Stress has a way of taking over our lives and what’s interesting about stress is that we don’t always realise we’re experiencing it until it becomes overwhelming. It can impact in so many ways, both physically and psychologically, such as with headaches, sleep difficulties, appetite, concentration, emotional/mental health issues, anger/anxiety outbursts, skin difficulties, aches & pains in joints and muscles, increased blood pressure, higher cholesterol, stomach cramps, nausea, diabetes, digestive issues such as IBS, reproductive issues and it can have an effect on the immune system. Given all the potential effects of stress and the impact on our bodies, it can be useful to really think about possible strategies to counter the stress reaction. Here are some different strategies you can put to use:
Take regular breaks and prioritise tasks so that things don’t seem too overwhelming;
Communication - Make contact with a friend or family member. Communication with others can be key when we’re feeling under pressure. The saying ‘it’s good to talk’ is so true! We can find that our worries can be dispelled when we speak to others. Even if we don’t want to share what’s on our minds, just having contact with others can make a real difference.
Hobbies – Spend some time developing your interests. Maybe there’s a a course you’ve been desperate to do or a good book you’d love to read. Make sure you make time for these things! When we’re stressed and becoming exhausted, the things we tend to do less of are those things that sustain us. So, do more of these things!
Music – we often make associations through music. How often do we hear a song and find that it carries us back to a previous time in our lives? We can use this type of association in a helpful way when we’re feeling under pressure by listening to a song that conjures up positive feel-good emotions.
Warm bath – water has many healing properties and research is showing more and more that contact with water can reduce stress levels;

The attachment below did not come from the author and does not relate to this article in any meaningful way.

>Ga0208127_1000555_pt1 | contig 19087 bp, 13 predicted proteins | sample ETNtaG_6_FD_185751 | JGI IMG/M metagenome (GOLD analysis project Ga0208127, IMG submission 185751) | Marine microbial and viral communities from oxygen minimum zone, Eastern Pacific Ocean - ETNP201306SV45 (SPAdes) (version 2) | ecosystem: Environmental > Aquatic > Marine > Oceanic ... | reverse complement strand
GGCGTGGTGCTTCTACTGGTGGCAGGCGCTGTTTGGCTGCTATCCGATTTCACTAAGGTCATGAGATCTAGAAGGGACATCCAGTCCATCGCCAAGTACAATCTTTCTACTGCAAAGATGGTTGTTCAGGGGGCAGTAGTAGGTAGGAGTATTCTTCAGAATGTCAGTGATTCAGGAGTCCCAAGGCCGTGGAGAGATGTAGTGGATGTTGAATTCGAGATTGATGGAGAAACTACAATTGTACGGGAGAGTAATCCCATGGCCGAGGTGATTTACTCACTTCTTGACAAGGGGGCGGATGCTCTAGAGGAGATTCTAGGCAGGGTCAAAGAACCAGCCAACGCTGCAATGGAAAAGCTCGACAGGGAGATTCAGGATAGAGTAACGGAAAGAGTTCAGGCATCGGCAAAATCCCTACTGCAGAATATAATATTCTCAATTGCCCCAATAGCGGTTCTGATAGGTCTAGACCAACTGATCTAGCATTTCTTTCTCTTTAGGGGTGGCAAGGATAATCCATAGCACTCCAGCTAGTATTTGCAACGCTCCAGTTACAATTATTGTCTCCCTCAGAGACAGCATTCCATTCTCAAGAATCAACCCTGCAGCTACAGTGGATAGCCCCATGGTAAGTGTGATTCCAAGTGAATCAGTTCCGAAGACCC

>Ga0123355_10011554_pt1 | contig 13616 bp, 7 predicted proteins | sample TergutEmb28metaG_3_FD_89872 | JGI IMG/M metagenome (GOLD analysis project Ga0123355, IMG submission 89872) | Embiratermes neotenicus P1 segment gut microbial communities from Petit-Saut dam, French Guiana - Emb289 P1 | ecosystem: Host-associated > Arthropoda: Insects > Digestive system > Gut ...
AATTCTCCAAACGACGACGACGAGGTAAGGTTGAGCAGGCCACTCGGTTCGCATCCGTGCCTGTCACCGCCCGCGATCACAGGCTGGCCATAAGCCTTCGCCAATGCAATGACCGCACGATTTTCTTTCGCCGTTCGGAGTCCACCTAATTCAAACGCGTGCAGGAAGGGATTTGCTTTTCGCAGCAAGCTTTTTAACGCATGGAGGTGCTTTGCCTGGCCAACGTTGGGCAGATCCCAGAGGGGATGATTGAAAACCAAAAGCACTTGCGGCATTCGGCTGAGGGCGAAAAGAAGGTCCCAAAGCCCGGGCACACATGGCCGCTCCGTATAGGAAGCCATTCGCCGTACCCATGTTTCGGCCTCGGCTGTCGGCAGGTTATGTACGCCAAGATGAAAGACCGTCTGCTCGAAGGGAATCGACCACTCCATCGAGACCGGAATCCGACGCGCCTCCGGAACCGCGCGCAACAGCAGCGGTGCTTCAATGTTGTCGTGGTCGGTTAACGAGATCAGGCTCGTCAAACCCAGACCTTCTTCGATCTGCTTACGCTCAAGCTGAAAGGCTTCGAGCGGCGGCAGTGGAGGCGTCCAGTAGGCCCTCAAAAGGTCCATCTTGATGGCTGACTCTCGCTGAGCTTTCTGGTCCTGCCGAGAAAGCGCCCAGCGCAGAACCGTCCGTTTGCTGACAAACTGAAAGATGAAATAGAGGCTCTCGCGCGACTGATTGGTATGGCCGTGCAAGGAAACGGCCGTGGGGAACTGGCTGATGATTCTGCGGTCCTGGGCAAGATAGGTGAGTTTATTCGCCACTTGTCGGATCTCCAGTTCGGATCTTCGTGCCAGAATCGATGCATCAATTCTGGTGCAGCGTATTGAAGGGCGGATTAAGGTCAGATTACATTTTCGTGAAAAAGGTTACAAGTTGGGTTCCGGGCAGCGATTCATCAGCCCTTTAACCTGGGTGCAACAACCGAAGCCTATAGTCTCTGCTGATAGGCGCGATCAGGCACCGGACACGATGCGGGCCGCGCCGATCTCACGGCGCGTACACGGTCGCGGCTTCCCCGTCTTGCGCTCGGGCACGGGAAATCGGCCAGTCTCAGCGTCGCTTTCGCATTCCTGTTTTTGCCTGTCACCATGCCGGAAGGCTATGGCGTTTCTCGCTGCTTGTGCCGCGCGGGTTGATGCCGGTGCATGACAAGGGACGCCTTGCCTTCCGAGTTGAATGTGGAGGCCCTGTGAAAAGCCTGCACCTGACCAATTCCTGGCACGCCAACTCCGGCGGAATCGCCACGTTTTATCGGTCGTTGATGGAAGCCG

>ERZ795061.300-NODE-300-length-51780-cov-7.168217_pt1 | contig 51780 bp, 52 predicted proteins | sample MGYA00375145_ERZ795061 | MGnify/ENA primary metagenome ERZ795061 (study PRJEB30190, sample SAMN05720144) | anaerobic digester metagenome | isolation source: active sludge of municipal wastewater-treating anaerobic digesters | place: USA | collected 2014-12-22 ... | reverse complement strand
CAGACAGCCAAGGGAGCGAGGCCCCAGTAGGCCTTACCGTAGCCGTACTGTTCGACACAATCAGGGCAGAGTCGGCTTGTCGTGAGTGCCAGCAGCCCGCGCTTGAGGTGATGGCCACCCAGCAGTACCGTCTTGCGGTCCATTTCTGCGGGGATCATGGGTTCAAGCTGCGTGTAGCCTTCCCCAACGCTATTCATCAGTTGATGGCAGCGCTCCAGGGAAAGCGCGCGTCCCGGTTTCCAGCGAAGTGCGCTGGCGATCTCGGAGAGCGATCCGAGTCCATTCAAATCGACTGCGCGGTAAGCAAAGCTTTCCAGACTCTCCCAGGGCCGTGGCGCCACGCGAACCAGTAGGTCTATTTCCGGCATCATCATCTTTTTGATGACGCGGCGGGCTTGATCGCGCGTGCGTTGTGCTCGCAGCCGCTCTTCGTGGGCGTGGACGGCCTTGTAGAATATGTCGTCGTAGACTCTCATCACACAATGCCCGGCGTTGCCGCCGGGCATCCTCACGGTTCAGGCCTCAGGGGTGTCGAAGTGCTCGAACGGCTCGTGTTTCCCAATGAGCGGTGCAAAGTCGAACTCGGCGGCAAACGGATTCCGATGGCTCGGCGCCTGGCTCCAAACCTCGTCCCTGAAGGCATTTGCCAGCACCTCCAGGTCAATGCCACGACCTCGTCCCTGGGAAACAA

Massage - Having a massage can release endorphins and can have a calming effect on the body, particularly useful for reducing aches and pains, but also wonderful as a relaxing strategy.
Exercise – We all know that exercise is good for us physically but it also has excellent psychological effects too;
Bedtime routine – One of the things that can be impacted upon when we’re stressed is our ability to get a good night’s sleep. So, decide on a bedtime routine that involves settling down in the evening, perhaps a bath before bed, a warm milky drink (but not too much as it may increase the likelihood of us getting up to the loo in the night), no blue lights in the bedroom and no device use (mobile phone, tablet) for 30-mins before bed. Create a sanctuary in the bedroom, somewhere pleasant to retreat to!
Gain professional support: If you’re really struggling, it may be worthwhile gaining professional support. There are a variety of ways of doing this, for example, a Mindfulness-based Stress Reduction course is an 8-week programme that can help alleviate stress, or a course of Cognitive-Behavioural Therapy (CBT) can also be very useful. Your GP may be able to refer you for this support or you can find a psychologist who works privately in your area. A great resource for finding someone suitable is: www.counselling-directory.org.uk
In the workplace:
Create a stress-free space for yourself and take a break whenever you can. Even 5 minutes away from the desk can make a difference. If, for whatever reason, it’s difficult to take time away, consider a brief meditation. The International Stress Management Association (ISMA) have come up with a 60 second tranquiliser idea which goes like this:
“The 60 Second Tranquilliser”
This is a quick and easy breathing technique to bring about rapid relief when needed. Using positive thoughts will activate the parasympathetic nervous system and help you to switch off your fight/flight reaction. It is the perfect solution to rapidly calm nerves, focus the mind and help you to think more clearly. You can use this simple and powerful exercise at any time when you feel worried, tense, nervous or anxious. The benefit of this exercise is that it can be done anywhere and at any time. This can be done either sitting down or standing up; you may close your eyes if it is safe to do so or if you prefer keep them open. ¨ Say firmly but silently to yourself – “TAKE CONTROL”. ¨ Repeat – “I CAN DO ANYTHING I WANT TO” and breath out slowly. ¨ Slowly breathe in through your nose and then out through pursed lips, allowing the abdomen to soften and rise on the in breath then deflate and return to normal on the out breath. ¨ PAUSE ¨ Slowly repeat this for 6-8 breaths over the minute with the breath out being slightly longer than the breath in. ¨ Say to yourself each time – “I AM BREATHING IN PEACE & BLOWING AWAY TENSION”. ¨ Each time you breathe out, make sure you relax your face, jaw, shoulders and hands. ¨ If your symptoms persist, repeat this technique for 3-5 minutes until you feel calm and relaxed. ABDOMINAL BREATHING REVERSES AND HELPS CONTROL WORRY, TENSION, STRESS, ANXIETY AND PANIC. REMEMBER - IF YOU ARE RELAXED – YOU CAN’T BE TENSE!